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Where did paella come from?

Posted by Luci Ackers on 30 June 2017
Related property: El Pueblito De Alfaix
Where did paella come from?

What is paella?

The traditional Spanish dish Paella is a filling rice-based meal usually made with pieces of fish or meat and lots of spices in a big pan over an open flame. Though you can now find paella dishes in restaurants across Europe, it is assumed that paella origin dates from the Moorish occupation. So why is paella popular in Spain?

Paella Valenciana history - where does paella come from?

With the introduction of better irrigation during the 10th century, it’s likely that rice production would have boomed throughout the country. The Valencian region, where is paella from, in the south east of Spain, would consequently have produced rice and fish dishes at large family occasions - making use of the warm climate to cook out in the open. It was also very likely a staple dish for religious feasts too: not being acceptable to eat meat during lent, by the 15th century, cooks had combined rice with vegetables and dry fish to create a meal that was appropriate for the occasion.

The custom took off along Spain's eastern coast and the term is thought to derive from the Latin word patella meaning pan or container. By the 19th century Valencians were using 'paelleras', (pans used to cook rice) out in the open during the sorts of gatherings and countryside outings that would have increased along with the standards of living at this time. Originally the main ingredients included meet and beans.

Paella became more and more popular and it was in the 19th century that the word 'paella' was first used in a newspaper to refer to the recipe rather than the pan. Throughout the following century, the popularity of making paella started to spread outside the country and reach other areas in Europe. Valencia’s position on the coast meant people had access to a lot of good seafood to add to their dishes and though the original paella recipe used rice, meat and beans along with saffron and paprika; the most popular form nowadays is seafood paella.

cooking a large paella

Along the east and south coasts of Spain, you will find it difficult not to encounter a paella restaurant. Right in the south of the country, looking out over the Mediterranean, Almería has a very ecologically rich coast and the villages around there were dedicated to fishing. The market square is just off Paseo de Almería, near the coast and the large covered market sells all sorts of wonders and fresh produce. There's a great choice of restaurants there as well!

It’s such a big part of Spanish culture that you should always try to incorporate a paella into your trip, and if you’re staying at El Pueblito de Alfiax you’ll have the opportunity to see a traditional paella demonstration from a Spanish chef. If you just can't wait that long, we've included a quick paella recipe to try at home below:

Paella Recipe

  • 1 tbsp olive oil
  • 1 chopped onion
  • 1 tsp smoked paprika
  • 1 tsp dried thyme
  • 300g paella rice
  • 400g chopped tomatoes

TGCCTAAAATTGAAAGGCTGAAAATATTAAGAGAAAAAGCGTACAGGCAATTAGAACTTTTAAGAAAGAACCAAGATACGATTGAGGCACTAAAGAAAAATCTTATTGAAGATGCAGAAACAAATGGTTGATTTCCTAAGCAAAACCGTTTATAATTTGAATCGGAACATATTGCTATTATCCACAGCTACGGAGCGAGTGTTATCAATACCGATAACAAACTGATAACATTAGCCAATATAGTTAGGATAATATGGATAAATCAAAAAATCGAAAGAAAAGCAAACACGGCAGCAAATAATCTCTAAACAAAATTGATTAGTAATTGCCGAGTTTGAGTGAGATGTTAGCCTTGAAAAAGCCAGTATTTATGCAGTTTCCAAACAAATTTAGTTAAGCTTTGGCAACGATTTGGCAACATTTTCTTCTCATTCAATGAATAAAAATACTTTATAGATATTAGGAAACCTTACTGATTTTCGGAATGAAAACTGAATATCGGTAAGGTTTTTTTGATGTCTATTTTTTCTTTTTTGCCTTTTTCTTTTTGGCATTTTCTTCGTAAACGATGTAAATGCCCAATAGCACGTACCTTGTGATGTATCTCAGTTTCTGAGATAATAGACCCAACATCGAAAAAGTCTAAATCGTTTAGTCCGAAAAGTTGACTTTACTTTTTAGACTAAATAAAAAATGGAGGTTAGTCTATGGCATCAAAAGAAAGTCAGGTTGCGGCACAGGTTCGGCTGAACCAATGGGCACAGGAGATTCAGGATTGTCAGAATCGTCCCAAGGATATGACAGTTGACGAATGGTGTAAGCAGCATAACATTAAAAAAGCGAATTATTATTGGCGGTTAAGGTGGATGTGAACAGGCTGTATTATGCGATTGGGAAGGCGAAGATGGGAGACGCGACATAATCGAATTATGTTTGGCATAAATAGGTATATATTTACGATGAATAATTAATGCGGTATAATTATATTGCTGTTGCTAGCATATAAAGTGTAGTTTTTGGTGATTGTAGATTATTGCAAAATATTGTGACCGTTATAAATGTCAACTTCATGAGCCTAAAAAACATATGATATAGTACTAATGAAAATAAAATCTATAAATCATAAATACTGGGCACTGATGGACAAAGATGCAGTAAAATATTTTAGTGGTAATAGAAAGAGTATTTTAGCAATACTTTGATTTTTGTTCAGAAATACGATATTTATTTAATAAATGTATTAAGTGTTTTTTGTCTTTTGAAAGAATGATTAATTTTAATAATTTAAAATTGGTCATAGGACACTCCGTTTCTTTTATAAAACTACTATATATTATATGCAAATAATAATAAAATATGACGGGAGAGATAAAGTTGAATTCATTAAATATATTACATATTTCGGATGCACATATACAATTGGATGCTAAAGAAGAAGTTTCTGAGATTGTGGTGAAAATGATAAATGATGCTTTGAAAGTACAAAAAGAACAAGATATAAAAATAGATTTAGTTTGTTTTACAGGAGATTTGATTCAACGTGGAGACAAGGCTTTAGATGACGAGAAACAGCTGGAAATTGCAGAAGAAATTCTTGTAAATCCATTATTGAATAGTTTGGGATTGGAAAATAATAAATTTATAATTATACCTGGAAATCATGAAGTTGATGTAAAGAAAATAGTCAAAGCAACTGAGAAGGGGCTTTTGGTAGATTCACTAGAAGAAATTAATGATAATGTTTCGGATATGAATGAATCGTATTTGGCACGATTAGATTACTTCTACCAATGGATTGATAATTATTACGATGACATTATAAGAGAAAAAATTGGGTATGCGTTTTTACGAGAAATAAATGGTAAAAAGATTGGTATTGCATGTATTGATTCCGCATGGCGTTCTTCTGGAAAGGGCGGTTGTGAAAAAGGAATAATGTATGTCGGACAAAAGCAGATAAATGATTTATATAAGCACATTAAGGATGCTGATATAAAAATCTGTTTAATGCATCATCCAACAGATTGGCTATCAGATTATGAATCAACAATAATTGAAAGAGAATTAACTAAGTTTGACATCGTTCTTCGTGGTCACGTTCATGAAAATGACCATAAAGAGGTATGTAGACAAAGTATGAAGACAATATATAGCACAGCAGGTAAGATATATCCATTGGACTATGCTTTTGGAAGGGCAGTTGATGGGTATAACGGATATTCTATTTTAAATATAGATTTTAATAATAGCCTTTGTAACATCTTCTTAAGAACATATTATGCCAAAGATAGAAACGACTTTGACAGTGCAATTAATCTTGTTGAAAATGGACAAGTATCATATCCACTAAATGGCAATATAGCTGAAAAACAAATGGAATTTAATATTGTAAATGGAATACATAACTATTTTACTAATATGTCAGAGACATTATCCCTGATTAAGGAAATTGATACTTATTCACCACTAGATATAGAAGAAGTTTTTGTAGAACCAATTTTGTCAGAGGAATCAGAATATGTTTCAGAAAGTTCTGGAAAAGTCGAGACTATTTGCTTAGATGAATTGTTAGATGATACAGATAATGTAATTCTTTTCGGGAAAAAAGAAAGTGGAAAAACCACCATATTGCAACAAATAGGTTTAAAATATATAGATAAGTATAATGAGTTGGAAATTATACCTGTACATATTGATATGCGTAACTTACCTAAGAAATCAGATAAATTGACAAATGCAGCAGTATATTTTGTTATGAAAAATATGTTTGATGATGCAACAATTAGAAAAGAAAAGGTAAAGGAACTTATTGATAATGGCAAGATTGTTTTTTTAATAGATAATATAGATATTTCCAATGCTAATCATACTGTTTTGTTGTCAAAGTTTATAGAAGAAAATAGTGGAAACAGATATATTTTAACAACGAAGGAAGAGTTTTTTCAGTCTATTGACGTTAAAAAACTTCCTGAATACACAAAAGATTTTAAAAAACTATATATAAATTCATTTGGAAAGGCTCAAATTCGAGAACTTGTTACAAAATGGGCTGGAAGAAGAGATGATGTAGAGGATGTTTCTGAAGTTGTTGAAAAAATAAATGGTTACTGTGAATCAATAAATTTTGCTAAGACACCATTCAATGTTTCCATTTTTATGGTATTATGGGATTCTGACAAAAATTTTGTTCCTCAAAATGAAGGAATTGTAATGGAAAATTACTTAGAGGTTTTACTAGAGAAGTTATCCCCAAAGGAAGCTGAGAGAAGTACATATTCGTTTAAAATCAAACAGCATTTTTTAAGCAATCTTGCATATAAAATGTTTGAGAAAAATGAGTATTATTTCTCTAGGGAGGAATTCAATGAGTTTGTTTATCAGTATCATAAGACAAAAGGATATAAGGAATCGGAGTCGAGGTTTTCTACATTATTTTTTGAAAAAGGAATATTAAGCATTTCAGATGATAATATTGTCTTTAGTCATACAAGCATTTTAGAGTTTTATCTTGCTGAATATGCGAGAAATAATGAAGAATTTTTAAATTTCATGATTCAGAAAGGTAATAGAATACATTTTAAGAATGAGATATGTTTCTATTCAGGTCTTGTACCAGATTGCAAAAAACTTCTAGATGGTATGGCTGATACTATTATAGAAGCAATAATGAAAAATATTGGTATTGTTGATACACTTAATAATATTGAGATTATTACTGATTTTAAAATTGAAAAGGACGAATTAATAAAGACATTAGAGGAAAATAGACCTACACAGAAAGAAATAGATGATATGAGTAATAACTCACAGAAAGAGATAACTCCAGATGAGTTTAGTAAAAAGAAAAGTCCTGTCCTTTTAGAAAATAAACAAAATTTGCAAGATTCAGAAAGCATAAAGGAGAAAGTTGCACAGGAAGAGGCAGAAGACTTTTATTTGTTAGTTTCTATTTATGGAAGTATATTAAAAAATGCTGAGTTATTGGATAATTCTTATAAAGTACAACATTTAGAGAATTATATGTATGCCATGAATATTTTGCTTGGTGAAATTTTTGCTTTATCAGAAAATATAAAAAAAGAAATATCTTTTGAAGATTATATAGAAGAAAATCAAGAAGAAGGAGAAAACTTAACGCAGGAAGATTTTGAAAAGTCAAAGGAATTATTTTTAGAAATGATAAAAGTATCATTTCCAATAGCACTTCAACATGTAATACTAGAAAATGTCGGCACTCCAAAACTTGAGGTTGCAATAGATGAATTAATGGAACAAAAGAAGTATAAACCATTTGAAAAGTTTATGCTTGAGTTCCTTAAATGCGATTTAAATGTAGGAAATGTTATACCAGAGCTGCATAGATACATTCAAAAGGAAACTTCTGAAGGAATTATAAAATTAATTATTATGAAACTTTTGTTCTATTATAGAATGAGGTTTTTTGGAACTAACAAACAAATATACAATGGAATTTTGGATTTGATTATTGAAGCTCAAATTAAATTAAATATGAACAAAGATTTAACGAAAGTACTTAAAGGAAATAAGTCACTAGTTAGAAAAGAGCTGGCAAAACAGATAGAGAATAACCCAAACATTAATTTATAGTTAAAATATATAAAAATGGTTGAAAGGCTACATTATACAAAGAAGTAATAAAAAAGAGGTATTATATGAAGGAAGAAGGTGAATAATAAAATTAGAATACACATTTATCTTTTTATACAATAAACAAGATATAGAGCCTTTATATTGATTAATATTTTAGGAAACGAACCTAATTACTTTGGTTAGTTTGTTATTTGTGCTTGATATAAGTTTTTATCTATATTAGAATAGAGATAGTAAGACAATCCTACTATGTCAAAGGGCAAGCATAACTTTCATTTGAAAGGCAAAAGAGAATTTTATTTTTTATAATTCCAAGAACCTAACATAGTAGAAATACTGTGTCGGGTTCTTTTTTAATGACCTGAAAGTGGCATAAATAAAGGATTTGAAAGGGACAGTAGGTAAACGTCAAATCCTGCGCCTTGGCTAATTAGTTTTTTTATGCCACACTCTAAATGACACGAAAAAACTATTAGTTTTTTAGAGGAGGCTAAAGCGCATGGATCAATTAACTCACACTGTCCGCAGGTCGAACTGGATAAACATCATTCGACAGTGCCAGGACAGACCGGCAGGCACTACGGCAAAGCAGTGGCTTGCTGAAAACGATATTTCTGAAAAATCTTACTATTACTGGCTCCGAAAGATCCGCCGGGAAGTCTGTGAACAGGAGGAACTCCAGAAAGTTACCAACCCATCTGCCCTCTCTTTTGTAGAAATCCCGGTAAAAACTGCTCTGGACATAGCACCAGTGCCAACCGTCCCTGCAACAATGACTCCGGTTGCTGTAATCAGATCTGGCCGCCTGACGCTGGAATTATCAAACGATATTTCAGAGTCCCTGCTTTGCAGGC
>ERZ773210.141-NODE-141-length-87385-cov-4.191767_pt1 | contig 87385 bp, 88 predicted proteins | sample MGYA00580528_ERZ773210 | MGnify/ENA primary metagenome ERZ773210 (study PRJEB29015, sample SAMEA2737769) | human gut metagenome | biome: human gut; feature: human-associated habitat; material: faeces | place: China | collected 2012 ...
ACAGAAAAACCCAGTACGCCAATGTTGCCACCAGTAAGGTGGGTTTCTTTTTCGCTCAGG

• 900ml chicken stock
  • 400g seafood mix
  • 1 lemon (1/2 juiced, 1/2 wedges)
  • handful of chopped parsley

Heat the olive oil in a large frying pan or wok, add the onion and soften for approximately five minutes. Add the smoked paprika, thyme and paella rice, stir for one minute then add chopped tomatoes and chicken stock. Season and cook for around 15 minues, stirring occasionall, until rice is lmost cooked and still has some liquid. Stir in the seafood mix and cover to simmer for 5 minutes. Squeeze over lemon juice and paslet and then serve with lemon wedges.

Frequently asked questions

What is the difference bwteen Paella and Paella Valenciana?

'Paella' is the general name of the dish, while Paella Valenciana is the original version that was made, as the name suggested, in Valencia. As well as the usual rice, it iincludes chicken, pork and sometimes rabbit. Besides this, there are several other versions of Paella, including Paella Marisco and Paella Marinera (which include seafood) and Paella Vegetariana, which is vegetarian version.

Where is paella most popular?

Valencia is still credited as having the best and most authentic paella, and you'll find it readily available throughout the city. And it's not just tourists that eat this iconic dish - it's still a popular choice with locals, who eat is socially from large communal pans..

What is the crispy rice at the bottom of the paella?

Those crispy pieces at the bottom of the paella are called the socarrat, formed where the rice becomes caramelizard and toasted. A good socarat is the sign of an excellent paella, and the reason traditional paella is served in the pan it was cooked in.

Interested in staying in Spain, but not sure about timeshare? Our property investments offer unique and amazing holiday properties to stay throughout Europe. Complete the form below today to find out more.

Luci Ackers

Luci Ackers

Luci loves getting out and about for a good cycle ride or easy-going walks in the countryside, and thoroughly enjoyed the time she previously spent working for the National Trust. Her love of writing started from a young age and on rainy days nothing beats curling up in a secret corner with a good book.

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